19. What doesn’t go to the market stays at home and goes on the plate. Happily, cassava can fill a plate all by itself. Milled or pounded cassava, like maize, is mixed with boiling water to make the porridge Zambians call nshima. While the roots provide carbohydrates, the plant’s plentiful leaves, pounded and cooked into a relish, are a source of protein, vitamins and iron.

  20. Southern Africa is one of the few regions where the leaves are commonly eaten, but here they are considered a vital and delicious part of a complete diet.

  21. In Madagascar, a visitor to a hotely along the highway will find most of the plates loaded with rice. Diners particularly enjoy pink or red rice in hearty soups eaten at breakfast. These special local varieties, which retain stripes of color from the bran after milling, are a Malagasy original and prized by farmers.

  22. Other types are eaten with every meal, from a roadside snack to the elaborate feasts served during Santabary, a festival that celebrates the first rice harvest of the year.

  23. The rice harvest in Madagascar is mostly a task for small farming families, with a little help from their neighbors. But on an island with 2.4 million farms, 85% of which grow rice, this small-scale agriculture adds up.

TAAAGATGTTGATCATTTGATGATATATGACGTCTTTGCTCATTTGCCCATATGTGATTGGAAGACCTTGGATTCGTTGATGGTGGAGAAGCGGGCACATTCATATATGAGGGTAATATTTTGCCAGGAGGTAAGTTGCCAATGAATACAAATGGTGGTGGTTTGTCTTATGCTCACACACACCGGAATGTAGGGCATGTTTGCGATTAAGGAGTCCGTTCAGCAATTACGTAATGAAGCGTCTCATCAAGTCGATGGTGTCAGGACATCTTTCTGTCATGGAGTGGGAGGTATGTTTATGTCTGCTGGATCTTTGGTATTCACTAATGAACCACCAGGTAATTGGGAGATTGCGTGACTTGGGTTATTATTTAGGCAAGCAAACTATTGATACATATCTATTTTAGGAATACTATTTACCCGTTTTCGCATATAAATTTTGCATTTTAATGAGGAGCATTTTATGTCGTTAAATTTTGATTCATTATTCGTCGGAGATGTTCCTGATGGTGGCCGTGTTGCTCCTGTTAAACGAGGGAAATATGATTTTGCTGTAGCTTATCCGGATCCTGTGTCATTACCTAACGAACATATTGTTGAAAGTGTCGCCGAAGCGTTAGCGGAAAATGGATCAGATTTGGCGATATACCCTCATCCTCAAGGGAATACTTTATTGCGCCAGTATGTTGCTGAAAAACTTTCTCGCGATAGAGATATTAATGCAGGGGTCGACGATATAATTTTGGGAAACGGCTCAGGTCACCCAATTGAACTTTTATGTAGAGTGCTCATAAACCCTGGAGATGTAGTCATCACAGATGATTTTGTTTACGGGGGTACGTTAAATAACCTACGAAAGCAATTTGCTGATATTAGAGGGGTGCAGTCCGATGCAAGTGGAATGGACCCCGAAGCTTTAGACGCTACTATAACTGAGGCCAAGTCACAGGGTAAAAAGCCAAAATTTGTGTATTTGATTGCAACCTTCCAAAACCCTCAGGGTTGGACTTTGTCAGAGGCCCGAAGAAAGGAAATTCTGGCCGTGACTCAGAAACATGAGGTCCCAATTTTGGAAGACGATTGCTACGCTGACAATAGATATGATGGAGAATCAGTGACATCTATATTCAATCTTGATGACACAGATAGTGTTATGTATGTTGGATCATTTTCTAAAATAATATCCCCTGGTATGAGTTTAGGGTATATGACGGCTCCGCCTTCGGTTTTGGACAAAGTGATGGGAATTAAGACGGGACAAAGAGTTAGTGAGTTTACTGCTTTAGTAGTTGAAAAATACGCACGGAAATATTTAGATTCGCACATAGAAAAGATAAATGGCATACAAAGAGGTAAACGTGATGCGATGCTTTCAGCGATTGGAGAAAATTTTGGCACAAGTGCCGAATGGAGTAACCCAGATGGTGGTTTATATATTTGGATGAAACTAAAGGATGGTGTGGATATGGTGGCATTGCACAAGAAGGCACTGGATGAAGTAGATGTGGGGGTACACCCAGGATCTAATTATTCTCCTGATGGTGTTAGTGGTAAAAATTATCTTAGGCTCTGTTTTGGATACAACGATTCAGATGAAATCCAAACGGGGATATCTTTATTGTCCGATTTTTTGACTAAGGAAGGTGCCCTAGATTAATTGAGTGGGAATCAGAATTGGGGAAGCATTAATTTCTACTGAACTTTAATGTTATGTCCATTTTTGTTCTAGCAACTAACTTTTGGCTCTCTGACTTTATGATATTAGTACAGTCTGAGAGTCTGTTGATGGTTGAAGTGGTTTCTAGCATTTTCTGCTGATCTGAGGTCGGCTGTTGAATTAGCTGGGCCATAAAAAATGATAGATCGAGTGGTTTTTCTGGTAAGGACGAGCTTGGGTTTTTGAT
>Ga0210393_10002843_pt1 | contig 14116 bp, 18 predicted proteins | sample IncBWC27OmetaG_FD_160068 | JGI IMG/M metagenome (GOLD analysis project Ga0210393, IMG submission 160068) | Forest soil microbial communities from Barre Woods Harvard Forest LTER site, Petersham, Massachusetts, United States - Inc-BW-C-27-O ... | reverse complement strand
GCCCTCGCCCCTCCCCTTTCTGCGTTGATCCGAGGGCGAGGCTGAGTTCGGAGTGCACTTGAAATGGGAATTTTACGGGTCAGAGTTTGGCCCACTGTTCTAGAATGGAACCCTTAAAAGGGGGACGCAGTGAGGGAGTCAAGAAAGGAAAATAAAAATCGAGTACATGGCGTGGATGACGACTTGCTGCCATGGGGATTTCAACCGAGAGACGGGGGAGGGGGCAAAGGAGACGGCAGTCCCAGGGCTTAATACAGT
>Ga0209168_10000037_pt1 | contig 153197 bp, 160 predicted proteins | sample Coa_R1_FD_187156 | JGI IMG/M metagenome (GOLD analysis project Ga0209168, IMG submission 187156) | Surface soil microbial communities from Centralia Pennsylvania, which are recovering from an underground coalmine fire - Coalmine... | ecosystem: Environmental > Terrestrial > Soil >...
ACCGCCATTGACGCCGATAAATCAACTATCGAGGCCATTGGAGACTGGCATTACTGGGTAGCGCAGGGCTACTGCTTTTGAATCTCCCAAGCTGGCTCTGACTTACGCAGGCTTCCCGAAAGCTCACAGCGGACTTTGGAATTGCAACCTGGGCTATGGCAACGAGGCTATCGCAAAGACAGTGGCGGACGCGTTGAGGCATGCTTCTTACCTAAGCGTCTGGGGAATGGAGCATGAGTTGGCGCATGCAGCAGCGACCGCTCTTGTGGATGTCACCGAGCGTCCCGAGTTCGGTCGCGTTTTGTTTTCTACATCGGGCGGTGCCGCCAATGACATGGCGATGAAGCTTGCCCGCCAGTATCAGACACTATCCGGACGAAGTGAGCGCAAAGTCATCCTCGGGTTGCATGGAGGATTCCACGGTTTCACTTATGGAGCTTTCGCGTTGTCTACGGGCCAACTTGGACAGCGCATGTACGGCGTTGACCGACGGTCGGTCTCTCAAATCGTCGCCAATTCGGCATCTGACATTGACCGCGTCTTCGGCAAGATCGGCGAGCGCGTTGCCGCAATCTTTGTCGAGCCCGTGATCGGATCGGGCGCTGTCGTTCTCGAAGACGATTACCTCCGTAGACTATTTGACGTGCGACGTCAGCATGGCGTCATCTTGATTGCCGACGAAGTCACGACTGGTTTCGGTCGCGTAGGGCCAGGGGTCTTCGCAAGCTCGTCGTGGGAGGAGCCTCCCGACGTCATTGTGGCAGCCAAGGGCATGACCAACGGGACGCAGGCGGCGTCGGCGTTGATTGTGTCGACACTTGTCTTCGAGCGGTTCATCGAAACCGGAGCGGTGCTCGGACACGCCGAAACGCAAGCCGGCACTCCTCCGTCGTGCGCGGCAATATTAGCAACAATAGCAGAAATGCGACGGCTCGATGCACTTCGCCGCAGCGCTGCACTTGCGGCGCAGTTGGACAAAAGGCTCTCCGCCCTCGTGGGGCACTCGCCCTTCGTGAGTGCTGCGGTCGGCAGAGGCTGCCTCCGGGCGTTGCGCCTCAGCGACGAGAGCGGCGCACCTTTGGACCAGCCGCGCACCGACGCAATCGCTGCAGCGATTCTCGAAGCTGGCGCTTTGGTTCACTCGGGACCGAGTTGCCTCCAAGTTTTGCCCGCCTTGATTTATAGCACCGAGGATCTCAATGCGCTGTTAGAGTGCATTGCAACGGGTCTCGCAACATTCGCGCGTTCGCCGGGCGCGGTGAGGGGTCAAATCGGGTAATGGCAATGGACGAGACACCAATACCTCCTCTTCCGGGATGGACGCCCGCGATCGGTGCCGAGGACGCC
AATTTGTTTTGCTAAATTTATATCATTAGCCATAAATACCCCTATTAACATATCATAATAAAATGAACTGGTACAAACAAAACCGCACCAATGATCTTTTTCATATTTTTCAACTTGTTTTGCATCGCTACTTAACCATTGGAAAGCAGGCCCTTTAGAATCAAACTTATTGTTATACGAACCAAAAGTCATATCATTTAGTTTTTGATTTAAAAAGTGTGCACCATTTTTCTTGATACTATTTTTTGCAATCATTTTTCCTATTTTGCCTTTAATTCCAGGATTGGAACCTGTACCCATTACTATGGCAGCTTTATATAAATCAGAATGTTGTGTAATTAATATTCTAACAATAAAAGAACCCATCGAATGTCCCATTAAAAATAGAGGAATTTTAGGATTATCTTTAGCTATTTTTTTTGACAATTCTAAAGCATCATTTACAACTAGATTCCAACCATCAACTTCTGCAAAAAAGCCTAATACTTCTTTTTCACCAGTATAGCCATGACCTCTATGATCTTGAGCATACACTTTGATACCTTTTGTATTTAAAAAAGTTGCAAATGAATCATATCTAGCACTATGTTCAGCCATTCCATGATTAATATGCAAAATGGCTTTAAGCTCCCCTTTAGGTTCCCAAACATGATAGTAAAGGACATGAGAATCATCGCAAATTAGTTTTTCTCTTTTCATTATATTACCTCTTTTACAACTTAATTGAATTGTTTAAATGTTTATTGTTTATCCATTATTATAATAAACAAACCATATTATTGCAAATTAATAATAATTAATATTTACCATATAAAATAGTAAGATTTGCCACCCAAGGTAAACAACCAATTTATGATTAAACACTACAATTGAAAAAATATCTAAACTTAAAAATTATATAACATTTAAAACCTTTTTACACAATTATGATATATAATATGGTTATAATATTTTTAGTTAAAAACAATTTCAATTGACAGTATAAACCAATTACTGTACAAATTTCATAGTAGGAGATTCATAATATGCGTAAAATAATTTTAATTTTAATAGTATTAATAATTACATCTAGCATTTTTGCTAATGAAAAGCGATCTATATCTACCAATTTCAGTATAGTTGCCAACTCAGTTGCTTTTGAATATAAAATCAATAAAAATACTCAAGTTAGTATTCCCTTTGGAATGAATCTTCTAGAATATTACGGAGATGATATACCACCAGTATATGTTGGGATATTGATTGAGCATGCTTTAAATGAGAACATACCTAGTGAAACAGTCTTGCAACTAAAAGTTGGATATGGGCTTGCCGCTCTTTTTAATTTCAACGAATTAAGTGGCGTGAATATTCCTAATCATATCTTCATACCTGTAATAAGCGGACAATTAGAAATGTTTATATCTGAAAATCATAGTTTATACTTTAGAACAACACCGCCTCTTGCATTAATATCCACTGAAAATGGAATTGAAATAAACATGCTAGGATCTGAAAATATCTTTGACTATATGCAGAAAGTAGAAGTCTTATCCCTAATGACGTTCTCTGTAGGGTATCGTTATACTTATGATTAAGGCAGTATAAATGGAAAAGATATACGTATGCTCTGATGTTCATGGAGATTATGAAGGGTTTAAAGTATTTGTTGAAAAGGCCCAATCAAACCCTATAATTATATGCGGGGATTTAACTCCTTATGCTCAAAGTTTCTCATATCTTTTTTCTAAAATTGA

24. After several decades of recovery for rice production following a collapse in the 1970s and 1980s, Madagascar’s farmers are now back to producing more than 90% of the rice needed to meet the country’s formidable demand. This is a fortunate position, achieved thanks to thousands of years of experience and adaptation.

  25. Other African countries – even some with suitable rice-growing conditions – pay heavy costs to import the grain. The import bill in the rest of Southern Africa is $725 million yearly, most of it incurred by South Africa.

  26. As Southern Africa’s economies develop, new uses are opening up for old crops. Much of the cassava harvest is still peeled, soaked and pounded by hand, but technology for drying, milling and processing the roots into starch and flour is spreading.